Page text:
These medals caught my eye this week in Joe Levine's Presidential Coin & Antique Company fixed price list #94. For copies of
Joe's price list, email him at JLEVINE968@aol.com. -Editor
DIANA ASHTRAY FOR THE NATIONAL SCULPTURE SOCEITY, 1915. Murtha 67. 3.75”
Bronze. Very Fine. Cast by the Roman Bronze Works. This is the earliest of Manship’s works in this genre and was commissioned by the
National Sculpture Society as a gift to its lay members. He chose the goddess Diana for his subject and this work is an obvious precursor
to his later sculpture of the same subject.
The impression of motion achieved in the figures is astounding and the fluidity of the figure of Diana is ripe with early Minoan
influences. The hound exudes physical power and lightning speed as he bounds at her side. The encircling beaded border barely contains the
pair giving the impression they might leap from the bowl at any moment. The inscription circling the outside rim (FROM THE NATIONAL
SCULPTURE SOCEITY TO ITS LAY MEMBERS MCMXV.) is given as much attention as the figures within. Signed both in the bowl and around the base,
it is one of only two works to be signed twice by the artist. $695.00
CARNEGIE CORPORATION ASHTRAY
CARNEGIE CORPORATION ASHTRAY, 1927. Murtha 231. 5.4”. Cast Bronze.
Paul Manship, Sc, Extremely Fine. The border is inscribed: CARNEGIE CORPORATION FOR THE ADVANCEMENT AND DIFFUSION OF KNOWLEDGE AND
UNDERSTANDING. Banner engraved, PRESENTED TO/ FRANK AYDELOTTE. Franklin Ridgeway Aydelotte was President of Swarthmore College (191-1940)
and was also the director of the Institute for Advanced Study from 1939 until 1947.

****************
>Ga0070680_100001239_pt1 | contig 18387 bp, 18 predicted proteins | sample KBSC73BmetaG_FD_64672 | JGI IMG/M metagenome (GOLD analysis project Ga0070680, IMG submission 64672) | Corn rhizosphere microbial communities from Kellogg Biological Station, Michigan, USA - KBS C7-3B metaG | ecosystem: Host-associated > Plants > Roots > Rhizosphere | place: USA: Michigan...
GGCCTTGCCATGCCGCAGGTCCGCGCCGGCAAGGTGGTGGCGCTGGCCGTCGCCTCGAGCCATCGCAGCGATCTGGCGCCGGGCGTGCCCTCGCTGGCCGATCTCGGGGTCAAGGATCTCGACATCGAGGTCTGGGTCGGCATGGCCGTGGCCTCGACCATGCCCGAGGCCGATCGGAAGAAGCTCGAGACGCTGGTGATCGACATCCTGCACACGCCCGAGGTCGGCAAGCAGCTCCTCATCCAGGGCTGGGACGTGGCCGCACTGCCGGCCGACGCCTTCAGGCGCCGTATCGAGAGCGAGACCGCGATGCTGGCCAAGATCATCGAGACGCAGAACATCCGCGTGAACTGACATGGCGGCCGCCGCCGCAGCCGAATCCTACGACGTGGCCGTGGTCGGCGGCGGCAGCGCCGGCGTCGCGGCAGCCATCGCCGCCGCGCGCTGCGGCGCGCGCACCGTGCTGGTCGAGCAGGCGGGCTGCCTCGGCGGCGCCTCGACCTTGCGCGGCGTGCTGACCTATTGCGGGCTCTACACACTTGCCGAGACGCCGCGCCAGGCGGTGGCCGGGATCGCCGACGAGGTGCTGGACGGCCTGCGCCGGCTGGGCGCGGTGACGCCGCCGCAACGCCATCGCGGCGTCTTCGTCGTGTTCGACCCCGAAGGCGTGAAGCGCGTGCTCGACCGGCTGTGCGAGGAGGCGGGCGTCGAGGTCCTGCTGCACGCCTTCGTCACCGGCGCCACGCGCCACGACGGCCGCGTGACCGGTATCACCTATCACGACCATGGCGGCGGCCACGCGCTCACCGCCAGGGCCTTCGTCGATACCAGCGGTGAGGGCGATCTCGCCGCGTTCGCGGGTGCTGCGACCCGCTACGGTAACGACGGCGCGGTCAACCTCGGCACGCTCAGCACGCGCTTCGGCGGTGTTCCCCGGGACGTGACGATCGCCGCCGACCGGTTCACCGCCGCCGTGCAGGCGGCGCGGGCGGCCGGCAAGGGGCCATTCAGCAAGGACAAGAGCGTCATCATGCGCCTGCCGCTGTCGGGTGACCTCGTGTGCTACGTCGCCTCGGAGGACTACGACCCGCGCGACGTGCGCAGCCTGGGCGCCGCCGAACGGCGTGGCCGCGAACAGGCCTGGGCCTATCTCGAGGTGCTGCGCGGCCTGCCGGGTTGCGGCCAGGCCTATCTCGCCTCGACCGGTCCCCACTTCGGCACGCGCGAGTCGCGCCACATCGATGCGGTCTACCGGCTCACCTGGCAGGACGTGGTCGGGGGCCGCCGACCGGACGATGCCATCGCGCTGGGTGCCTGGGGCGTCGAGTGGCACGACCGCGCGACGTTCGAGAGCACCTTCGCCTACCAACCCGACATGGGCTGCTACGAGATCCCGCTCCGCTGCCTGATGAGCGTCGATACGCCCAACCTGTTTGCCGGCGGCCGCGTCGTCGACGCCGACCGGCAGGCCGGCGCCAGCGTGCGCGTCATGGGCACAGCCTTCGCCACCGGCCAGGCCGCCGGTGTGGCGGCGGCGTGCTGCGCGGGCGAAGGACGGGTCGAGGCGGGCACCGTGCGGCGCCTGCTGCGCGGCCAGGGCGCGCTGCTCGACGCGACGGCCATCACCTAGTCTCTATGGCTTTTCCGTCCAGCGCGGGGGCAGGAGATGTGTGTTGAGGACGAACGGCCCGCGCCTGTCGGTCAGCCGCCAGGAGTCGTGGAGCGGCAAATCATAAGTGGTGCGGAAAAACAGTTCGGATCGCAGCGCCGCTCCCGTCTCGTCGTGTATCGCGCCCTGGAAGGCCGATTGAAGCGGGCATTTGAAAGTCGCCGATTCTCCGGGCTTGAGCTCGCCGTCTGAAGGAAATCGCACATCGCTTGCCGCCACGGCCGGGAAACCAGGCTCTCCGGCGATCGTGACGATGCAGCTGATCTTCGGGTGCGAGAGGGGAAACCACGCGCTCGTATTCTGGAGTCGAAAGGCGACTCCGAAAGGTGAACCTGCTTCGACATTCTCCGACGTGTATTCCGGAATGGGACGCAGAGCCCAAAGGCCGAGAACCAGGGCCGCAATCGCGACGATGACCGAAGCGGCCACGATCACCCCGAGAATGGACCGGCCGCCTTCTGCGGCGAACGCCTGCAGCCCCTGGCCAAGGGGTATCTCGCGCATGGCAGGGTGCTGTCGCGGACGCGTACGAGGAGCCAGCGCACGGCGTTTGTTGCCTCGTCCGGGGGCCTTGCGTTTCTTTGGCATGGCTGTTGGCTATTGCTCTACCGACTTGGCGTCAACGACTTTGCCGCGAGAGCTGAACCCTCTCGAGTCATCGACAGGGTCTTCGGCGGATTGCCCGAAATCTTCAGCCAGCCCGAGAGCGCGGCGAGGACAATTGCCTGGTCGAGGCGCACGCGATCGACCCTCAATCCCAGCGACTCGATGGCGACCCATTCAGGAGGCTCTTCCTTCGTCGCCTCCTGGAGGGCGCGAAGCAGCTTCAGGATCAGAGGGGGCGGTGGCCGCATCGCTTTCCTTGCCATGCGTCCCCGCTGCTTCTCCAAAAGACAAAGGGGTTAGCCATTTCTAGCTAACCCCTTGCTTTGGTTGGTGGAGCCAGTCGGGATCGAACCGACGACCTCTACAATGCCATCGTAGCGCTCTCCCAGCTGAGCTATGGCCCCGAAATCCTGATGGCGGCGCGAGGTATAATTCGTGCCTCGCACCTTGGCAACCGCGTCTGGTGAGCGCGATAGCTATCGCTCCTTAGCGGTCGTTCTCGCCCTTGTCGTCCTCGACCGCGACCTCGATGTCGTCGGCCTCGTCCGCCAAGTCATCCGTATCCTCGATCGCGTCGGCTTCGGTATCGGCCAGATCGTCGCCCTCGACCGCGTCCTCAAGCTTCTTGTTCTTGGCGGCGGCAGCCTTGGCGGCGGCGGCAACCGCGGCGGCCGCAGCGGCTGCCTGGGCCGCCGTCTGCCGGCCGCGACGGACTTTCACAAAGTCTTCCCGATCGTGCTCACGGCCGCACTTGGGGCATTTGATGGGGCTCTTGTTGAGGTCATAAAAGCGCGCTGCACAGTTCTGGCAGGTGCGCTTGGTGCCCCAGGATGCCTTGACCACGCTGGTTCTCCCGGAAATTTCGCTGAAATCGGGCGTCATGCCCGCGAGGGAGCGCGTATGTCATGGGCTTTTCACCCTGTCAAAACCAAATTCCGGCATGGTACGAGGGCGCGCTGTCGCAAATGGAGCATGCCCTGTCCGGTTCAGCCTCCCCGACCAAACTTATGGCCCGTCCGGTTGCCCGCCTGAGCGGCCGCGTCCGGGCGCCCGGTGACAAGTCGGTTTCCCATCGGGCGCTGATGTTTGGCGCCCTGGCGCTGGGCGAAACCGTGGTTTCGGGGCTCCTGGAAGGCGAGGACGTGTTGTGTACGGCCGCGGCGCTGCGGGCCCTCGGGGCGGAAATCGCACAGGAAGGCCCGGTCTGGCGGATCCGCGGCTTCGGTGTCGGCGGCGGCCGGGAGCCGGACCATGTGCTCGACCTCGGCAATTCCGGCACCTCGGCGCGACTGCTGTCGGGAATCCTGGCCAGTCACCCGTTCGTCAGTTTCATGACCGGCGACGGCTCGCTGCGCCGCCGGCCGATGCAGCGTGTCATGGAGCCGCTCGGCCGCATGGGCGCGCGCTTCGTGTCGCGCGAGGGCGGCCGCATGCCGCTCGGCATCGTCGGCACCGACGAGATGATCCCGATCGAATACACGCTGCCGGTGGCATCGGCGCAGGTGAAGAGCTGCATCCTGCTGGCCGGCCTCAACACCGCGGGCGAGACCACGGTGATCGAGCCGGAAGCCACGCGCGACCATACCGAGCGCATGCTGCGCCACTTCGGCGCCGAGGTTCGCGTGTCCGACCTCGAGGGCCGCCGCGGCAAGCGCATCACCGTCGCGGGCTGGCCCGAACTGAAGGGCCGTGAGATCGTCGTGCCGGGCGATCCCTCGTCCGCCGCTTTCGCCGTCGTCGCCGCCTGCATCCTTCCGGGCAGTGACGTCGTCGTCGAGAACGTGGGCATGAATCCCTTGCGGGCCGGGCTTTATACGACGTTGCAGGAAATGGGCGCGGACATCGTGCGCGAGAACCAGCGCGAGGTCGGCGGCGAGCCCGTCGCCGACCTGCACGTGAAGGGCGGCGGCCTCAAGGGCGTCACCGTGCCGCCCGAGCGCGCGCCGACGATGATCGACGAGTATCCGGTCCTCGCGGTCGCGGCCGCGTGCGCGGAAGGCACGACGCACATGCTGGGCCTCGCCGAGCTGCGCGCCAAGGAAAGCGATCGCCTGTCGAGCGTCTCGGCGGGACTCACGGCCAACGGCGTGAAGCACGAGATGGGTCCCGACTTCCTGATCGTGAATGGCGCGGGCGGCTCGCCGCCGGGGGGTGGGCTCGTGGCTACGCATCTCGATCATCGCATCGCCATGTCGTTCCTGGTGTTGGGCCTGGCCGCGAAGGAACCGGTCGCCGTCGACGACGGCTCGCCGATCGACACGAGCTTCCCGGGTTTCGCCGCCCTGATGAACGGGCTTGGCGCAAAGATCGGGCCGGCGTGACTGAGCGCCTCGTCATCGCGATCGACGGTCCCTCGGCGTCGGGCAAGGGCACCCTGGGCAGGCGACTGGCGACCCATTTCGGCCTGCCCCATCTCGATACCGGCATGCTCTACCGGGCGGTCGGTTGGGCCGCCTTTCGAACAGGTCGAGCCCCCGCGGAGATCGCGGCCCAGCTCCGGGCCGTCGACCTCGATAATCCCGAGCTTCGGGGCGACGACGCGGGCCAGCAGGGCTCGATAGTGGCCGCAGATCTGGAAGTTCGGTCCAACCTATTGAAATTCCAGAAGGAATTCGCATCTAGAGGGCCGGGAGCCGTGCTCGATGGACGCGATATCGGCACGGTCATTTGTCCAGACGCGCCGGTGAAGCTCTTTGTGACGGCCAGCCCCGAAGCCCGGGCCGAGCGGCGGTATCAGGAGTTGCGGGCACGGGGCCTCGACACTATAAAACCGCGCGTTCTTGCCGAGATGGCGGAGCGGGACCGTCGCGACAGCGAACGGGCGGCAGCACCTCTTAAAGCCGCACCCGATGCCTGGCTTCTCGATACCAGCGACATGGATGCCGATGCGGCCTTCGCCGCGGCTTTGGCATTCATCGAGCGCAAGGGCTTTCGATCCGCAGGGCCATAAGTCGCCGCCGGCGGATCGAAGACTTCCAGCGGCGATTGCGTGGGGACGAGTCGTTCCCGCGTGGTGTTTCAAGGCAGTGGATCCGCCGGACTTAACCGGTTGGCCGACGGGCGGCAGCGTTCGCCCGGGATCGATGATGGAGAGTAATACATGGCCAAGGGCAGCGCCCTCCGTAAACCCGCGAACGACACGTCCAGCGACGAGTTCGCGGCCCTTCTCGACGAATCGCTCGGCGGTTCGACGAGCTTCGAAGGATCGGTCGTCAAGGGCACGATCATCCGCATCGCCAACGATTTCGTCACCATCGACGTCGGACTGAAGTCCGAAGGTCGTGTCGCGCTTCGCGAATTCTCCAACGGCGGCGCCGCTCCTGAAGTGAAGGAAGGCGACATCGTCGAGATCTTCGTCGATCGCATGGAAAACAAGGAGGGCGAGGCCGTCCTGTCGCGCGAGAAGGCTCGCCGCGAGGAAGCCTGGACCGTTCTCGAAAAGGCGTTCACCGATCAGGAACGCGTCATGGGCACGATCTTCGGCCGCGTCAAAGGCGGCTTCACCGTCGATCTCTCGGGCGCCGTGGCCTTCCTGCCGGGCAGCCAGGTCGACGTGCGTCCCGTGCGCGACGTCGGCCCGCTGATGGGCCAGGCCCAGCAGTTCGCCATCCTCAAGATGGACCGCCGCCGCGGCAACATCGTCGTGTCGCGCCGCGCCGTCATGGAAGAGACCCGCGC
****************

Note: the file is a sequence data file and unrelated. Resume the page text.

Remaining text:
"Societal acceptance of smoking resulted in this work, the second ashtray to be commissioned by a major organization. It was
awarded for outstanding effort in an educational context within the organization and utilizes the rearing form of Pegasus as its central
theme. In Manship’s oeuvre, the winged steed is symbolic of artistic inspiration or as a means of transport to higher realms, in this case
knowledge. Stylized waves crash against the crystalline rocks to symbolize the diffusion of knowledge, wearing them away and carrying the
grains around the globe. These crystals also, like knowledge, are ever growing and serve as a bulwark against the tempest of chaos."
My kids may ask, "What's an ashtray?" Well, heck, as a kid I MADE ashtrays from clay at school. They were everywhere when I
was growing up - nearly all the adults in the family smoked cigarettes, even my grandmother. I tried them as a kid, but had already
decided to quit before high school, and have never lived with a smoker from college on. The only ashtrays in our house are two colorful
fish-shaped Depression glass ashtrays that had belonged to my parents. Times change, and these ashtray-sculptures are a fascinating
window into a bygone era. Smoking hasn't disappeared, but it's not ubiquitous like it was back in the day. -Editor
CONQUEST OF SPACE MEDAL
CONQUEST OF SPACE MEDAL, 1971. 63.5mm. Bronze. Paul Calle, des. & Joseph DiLorenzo, Sc. (MACO) Edge numbered. "0237" Choice
Unc. Obv: Astronaut in space hooked to line from capsule. THE CONQUEST OF SPACE. Rx: MAN'S DREAM above flying figure of Icarus and
Originally issued as part of a matched serial numbered set of silver and bronze medals limited to 250 sets. An unknown number of
additional serially numbered medals were struck without being included in matched set boxes. However, judging from the paucity of auction
appearances, there probably were not many. $85.00
I hadn't seen this one before. Nicely done. Space travel ain't the humdrum norm some people were predicting it would be by now,
but we're still pecking away at it. Companies are testing robot vehicles to mine rare minerals from satellites, and SpaceX is inching
closer to successfully recovering and reusing booster rockets to greatly reduce their cost. I remember the Apollo moon landing; will we
reach Mars in my lifetime? SpaceX founder Elon Musk said he'd like to die on Mars, "just not on impact..." -Editor
Wayne Homren, Editor
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